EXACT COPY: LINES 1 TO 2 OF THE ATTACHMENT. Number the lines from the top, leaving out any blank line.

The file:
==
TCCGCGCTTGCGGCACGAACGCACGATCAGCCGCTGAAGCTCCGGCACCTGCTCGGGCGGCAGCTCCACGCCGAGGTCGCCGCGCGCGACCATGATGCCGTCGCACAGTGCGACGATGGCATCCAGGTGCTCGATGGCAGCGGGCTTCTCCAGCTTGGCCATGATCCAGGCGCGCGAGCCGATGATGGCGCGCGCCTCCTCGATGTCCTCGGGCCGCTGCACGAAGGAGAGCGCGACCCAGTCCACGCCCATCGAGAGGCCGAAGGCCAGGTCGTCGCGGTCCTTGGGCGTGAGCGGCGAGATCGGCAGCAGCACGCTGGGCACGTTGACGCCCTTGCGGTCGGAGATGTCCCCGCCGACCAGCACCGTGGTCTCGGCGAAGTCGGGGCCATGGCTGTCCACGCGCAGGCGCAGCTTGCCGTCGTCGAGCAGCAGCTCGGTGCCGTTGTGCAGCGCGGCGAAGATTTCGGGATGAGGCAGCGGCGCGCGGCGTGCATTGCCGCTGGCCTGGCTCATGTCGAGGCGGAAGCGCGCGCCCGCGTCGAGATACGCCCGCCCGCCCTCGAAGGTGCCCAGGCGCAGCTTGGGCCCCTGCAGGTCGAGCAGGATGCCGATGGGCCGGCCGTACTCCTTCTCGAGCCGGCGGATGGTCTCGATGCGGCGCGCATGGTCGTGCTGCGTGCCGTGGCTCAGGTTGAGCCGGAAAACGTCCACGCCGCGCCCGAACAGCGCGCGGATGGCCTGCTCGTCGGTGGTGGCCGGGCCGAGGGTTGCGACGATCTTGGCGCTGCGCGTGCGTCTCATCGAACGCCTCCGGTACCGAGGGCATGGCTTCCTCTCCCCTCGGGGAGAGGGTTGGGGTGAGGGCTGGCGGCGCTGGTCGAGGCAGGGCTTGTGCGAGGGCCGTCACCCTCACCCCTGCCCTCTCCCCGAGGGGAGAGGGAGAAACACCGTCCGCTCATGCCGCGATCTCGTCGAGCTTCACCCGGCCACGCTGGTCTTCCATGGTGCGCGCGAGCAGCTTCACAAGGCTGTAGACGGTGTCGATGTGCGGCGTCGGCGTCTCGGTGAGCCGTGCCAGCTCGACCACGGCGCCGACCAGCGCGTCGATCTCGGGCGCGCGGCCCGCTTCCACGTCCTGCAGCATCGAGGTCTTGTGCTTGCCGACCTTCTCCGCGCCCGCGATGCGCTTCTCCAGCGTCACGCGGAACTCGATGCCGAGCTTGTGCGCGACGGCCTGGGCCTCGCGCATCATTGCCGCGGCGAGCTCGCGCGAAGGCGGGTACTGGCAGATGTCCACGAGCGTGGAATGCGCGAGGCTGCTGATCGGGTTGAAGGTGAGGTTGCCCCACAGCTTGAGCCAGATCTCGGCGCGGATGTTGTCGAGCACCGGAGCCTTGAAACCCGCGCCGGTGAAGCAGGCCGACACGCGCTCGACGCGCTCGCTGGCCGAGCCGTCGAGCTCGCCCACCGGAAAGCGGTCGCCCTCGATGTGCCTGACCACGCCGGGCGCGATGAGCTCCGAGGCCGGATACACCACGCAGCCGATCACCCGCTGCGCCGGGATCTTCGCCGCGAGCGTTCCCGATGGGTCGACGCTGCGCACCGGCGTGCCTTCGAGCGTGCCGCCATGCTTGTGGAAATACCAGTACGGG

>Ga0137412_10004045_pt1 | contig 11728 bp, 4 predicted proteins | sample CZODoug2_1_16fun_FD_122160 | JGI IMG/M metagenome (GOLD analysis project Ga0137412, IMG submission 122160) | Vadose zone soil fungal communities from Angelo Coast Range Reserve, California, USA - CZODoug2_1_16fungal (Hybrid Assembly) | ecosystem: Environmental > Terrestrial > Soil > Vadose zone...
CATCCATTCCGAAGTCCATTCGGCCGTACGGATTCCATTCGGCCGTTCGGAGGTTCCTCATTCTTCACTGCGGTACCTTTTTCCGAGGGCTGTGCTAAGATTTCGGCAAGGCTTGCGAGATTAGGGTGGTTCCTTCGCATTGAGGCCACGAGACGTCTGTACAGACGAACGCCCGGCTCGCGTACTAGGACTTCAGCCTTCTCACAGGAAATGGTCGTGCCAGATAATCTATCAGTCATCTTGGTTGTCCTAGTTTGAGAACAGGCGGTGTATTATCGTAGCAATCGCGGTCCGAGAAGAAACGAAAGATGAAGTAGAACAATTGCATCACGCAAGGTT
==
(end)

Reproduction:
TCCGCGCTTGCGGCACGAACGCACGATCAGCCGCTGAAGCTCCGGCACCTGCTCGGGCGGCAGCTCCACGCCGAGGTCGCCGCGCGCGACCATGATGCCGTCGCACAGTGCGACGATGGCATCCAGGTGCTCGATGGCAGCGGGCTTCTCCAGCTTGGCCATGATCCAGGCGCGCGAGCCGATGATGGCGCGCGCCTCCTCGATGTCCTCGGGCCGCTGCACGAAGGAGAGCGCGACCCAGTCCACGCCCATCGAGAGGCCGAAGGCCAGGTCGTCGCGGTCCTTGGGCGTGAGCGGCGAGATCGGCAGCAGCACGCTGGGCACGTTGACGCCCTTGCGGTCGGAGATGTCCCCGCCGACCAGCACCGTGGTCTCGGCGAAGTCGGGGCCATGGCTGTCCACGCGCAGGCGCAGCTTGCCGTCGTCGAGCAGCAGCTCGGTGCCGTTGTGCAGCGCGGCGAAGATTTCGGGATGAGGCAGCGGCGCGCGGCGTGCATTGCCGCTGGCCTGGCTCATGTCGAGGCGGAAGCGCGCGCCCGCGTCGAGATACGCCCGCCCGCCCTCGAAGGTGCCCAGGCGCAGCTTGGGCCCCTGCAGGTCGAGCAGGATGCCGATGGGCCGGCCGTACTCCTTCTCGAGCCGGCGGATGGTCTCGATGCGGCGCGCATGGTCGTGCTGCGTGCCGTGGCTCAGGTTGAGCCGGAAAACGTCCACGCCGCGCCCGAACAGCGCGCGGATGGCCTGCTCGTCGGTGGTGGCCGGGCCGAGGGTTGCGACGATCTTGGCGCTGCGCGTGCGTCTCATCGAACGCCTCCGGTACCGAGGGCATGGCTTCCTCTCCCCTCGGGGAGAGGGTTGGGGTGAGGGCTGGCGGCGCTGGTCGAGGCAGGGCTTGTGCGAGGGCCGTCACCCTCACCCCTGCCCTCTCCCCGAGGGGAGAGGGAGAAACACCGTCCGCTCATGCCGCGATCTCGTCGAGCTTCACCCGGCCACGCTGGTCTTCCATGGTGCGCGCGAGCAGCTTCACAAGGCTGTAGACGGTGTCGATGTGCGGCGTCGGCGTCTCGGTGAGCCGTGCCAGCTCGACCACGGCGCCGACCAGCGCGTCGATCTCGGGCGCGCGGCCCGCTTCCACGTCCTGCAGCATCGAGGTCTTGTGCTTGCCGACCTTCTCCGCGCCCGCGATGCGCTTCTCCAGCGTCACGCGGAACTCGATGCCGAGCTTGTGCGCGACGGCCTGGGCCTCGCGCATCATTGCCGCGGCGAGCTCGCGCGAAGGCGGGTACTGGCAGATGTCCACGAGCGTGGAATGCGCGAGGCTGCTGATCGGGTTGAAGGTGAGGTTGCCCCACAGCTTGAGCCAGATCTCGGCGCGGATGTTGTCGAGCACCGGAGCCTTGAAACCCGCGCCGGTGAAGCAGGCCGACACGCGCTCGACGCGCTCGCTGGCCGAGCCGTCGAGCTCGCCCACCGGAAAGCGGTCGCCCTCGATGTGCCTGACCACGCCGGGCGCGATGAGCTCCGAGGCCGGATACACCACGCAGCCGATCACCCGCTGCGCCGGGATCTTCGCCGCGAGCGTTCCCGATGGGTCGACGCTGCGCACCGGCGTGCCTTCGAGCGTGCCGCCATGCTTGTGGAAATACCAGTACGGG

>Ga0137412_10004045_pt1 | contig 11728 bp, 4 predicted proteins | sample CZODoug2_1_16fun_FD_122160 | JGI IMG/M metagenome (GOLD analysis project Ga0137412, IMG submission 122160) | Vadose zone soil fungal communities from Angelo Coast Range Reserve, California, USA - CZODoug2_1_16fungal (Hybrid Assembly) | ecosystem: Environmental > Terrestrial > Soil > Vadose zone...